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Muslims Send Solidarity Message to Orlando

ORLANDO – Racing to donate blood, raise funds and hold vigils, American Muslims have sent an extraordinary message of solidarity and love to Orlando shooting victims, condemning the violence and rejecting any connection of violence or terrorism to their faith.

“Yes I donated blood even though I can’t eat or drink anything cause I’m fasting in our holy month Ramadan just like hundreds of other Muslims who donated here in Orlando,” Mahmoud ElAwadi, a financial advisor at Merrill Lynch, wrote on Facebook.

ElAwadi posted a photo on his Facebook page after donating blood at a bank in Orlando and called on other Muslims to donate.

“Yes I’m angry for what happened last night and all the innocent lives lost,” he added.

“I’m sad, frustrated and mad that a crazy guy claimed to be a Muslim did that shameful act.

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“Yes our blood all looks the same so get out there and donate blood cause our fellow American citizens are injured.”

ElAwadi was one of scores of Americans who rushed to condemn the shooting.

The support came in the form of fundraising, blood donations, and public statements that firmly condemned the violence that claimed the lives of 49 victims at Orlando’s Pulse nightclub early Sunday morning, and left dozens more injured.

The gunman, identified as 29-year-old Omar Mateen, reportedly called police about 20 minutes into the shooting and pledged his allegiance to ISIS and Nusra, which seemed contradicting to many as both groups are enemies.

Rejecting the theory of Islamic extremism, Sheikh Yasir Qhadi, a Muslim scholar, cited reports saying that Mateen himself was a gay.

“It has now been confirmed, by multiple sources, that Omar Mateen, the shooter in the Orlando massacre, was himself gay. He frequently visited the same club that he committed the massacre in, and he attempted to initiate dates on a famous gay-dating app,” Sheikh Qadhi wrote on Facebook.

“Additionally, he was born and raised in America. His wife, father and community have all claimed that he was not religious in the slightest.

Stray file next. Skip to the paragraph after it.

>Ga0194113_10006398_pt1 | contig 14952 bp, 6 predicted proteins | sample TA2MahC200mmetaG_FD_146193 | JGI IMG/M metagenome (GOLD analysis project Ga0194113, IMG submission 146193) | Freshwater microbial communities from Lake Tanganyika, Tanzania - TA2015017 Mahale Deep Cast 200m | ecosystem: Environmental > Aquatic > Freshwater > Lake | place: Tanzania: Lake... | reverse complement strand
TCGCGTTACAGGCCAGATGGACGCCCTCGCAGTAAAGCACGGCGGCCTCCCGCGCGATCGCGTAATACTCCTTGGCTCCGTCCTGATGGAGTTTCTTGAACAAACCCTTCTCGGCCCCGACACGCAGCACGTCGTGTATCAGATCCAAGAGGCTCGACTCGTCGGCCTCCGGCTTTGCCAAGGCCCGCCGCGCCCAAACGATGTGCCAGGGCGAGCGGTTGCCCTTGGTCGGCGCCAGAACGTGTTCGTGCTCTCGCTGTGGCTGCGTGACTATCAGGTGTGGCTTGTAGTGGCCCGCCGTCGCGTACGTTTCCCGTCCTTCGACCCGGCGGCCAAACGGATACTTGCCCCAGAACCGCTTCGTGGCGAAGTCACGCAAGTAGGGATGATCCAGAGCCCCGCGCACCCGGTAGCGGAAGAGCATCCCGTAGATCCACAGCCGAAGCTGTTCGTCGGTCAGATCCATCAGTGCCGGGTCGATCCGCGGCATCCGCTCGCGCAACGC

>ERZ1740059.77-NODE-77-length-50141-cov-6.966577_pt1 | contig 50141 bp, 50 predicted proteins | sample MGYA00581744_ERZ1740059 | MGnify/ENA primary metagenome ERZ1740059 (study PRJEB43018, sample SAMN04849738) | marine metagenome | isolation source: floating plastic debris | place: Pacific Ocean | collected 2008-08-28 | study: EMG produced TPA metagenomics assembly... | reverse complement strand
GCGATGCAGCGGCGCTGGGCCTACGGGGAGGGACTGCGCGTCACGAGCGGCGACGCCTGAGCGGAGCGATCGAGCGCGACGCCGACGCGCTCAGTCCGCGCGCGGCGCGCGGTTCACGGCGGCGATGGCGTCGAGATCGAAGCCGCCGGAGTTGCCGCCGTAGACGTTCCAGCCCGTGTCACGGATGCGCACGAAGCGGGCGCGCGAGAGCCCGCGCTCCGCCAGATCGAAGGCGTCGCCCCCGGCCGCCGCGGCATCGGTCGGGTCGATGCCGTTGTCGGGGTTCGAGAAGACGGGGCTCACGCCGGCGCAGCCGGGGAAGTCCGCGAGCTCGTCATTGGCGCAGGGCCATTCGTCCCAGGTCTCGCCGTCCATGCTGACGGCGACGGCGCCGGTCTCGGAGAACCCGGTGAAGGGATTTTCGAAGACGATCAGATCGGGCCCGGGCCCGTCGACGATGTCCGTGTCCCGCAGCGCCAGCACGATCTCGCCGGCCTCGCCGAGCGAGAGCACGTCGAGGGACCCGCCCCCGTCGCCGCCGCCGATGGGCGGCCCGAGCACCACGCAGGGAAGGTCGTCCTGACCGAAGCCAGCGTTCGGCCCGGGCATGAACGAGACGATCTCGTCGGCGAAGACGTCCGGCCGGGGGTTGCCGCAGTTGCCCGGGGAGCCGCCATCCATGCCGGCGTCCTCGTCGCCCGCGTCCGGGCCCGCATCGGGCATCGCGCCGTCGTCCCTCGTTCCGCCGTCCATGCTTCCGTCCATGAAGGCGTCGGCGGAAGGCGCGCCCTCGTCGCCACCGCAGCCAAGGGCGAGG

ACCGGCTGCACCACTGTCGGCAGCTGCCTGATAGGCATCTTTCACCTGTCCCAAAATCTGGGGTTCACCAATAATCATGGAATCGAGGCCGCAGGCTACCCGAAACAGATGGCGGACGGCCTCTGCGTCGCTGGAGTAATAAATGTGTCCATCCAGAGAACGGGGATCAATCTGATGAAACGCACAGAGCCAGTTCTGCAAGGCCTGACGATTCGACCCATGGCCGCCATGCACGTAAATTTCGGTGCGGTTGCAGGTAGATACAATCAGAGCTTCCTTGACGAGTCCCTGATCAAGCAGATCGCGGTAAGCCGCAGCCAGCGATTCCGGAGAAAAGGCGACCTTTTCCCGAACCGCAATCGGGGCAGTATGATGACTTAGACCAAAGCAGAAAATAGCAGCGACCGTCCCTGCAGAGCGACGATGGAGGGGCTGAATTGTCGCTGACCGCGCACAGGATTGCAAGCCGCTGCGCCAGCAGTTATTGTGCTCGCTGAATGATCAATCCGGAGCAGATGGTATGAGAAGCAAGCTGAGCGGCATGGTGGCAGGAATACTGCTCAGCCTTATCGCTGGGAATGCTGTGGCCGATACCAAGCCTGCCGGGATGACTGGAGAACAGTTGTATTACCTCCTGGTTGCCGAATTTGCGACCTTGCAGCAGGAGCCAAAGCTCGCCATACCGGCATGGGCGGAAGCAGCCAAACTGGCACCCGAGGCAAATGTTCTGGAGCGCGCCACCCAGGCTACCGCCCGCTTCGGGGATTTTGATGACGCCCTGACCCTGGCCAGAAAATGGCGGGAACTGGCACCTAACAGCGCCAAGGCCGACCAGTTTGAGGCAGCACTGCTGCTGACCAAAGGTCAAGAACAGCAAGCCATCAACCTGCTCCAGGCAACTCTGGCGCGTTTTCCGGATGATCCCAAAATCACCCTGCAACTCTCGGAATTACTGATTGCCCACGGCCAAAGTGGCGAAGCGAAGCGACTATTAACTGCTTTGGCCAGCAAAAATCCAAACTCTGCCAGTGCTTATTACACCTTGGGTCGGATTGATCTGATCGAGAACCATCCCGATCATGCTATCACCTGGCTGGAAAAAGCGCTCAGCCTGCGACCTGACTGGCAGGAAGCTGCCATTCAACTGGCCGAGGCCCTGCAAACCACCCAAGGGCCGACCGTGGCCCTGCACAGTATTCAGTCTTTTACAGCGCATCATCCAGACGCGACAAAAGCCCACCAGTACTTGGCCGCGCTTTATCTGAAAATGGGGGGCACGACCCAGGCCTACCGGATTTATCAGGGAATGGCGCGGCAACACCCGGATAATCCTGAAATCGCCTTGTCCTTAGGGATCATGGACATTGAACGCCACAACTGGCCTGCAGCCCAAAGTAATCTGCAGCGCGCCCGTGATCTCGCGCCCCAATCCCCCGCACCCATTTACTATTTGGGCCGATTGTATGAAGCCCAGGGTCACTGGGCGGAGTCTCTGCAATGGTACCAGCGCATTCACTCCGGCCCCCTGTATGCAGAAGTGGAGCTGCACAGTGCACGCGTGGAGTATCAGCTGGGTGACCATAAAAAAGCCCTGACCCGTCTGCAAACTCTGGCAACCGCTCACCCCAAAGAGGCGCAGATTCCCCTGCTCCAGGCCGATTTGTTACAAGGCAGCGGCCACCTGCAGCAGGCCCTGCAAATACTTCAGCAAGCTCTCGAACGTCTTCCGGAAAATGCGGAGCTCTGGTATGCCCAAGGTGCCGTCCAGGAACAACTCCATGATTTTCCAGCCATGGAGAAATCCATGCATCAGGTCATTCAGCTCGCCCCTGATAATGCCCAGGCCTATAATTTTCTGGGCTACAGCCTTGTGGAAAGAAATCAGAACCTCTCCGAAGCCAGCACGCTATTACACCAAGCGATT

“He wasn’t a ‘radical Muslim’. He was a mentally deranged psychopathic American closet homosexual who was battling with his sexual identity.

“Instead of concentrating on his mental issues, and on the easy gun laws that our country is notorious for, politicians and media pundits wish to cast all of that aside, and choose the easier target of questioning his faith, and of Islam’s stance on sexual issues,” he added.

Muslims Send Solidarity Message to Orlando

ElAwadi was one of scores of Americans who rushed to condemn the shooting.


Muslim organizations and activists across the country have spoken out against the shooting, explicitly calling it a hate crime.

CAIR Florida has been fundraising for the victims’ families online. As of Monday afternoon, they’ve raised more than $44,000, Huffington Post reported.

“Gay clubs hold a significant place in LGBTQ history. They were often the only safe gathering place and this horrific act strikes directly at our sense of safety,” the organizers of the campaign wrote online.

“We wish to respond to evil with good, as our faith instructs us, and send a powerful message of compassion through action.”

Other vigils were held to remember the victims, including one attended by Dr Suzanne Barakat, a family member of the three Muslims killed a year ago in Chapel Hill shooting.

“These tragedies are coming to us far too frequently. The cure for it is the medicine of love, kindness and compassion,” Barakat said.

Some people criticized pressure on Muslims to apologize on social media on behalf of their coreligionists.

@ClarkKent2215 posted: “I think Muslims are the only ones that after every single attack have to go on Twitter and ‘apologize’ for something we didn’t do.”

@TheKhadegaMo tweeted: “I will not apologize. Terrorism knows no religion and violence has no place in Islam #NotInMyname.”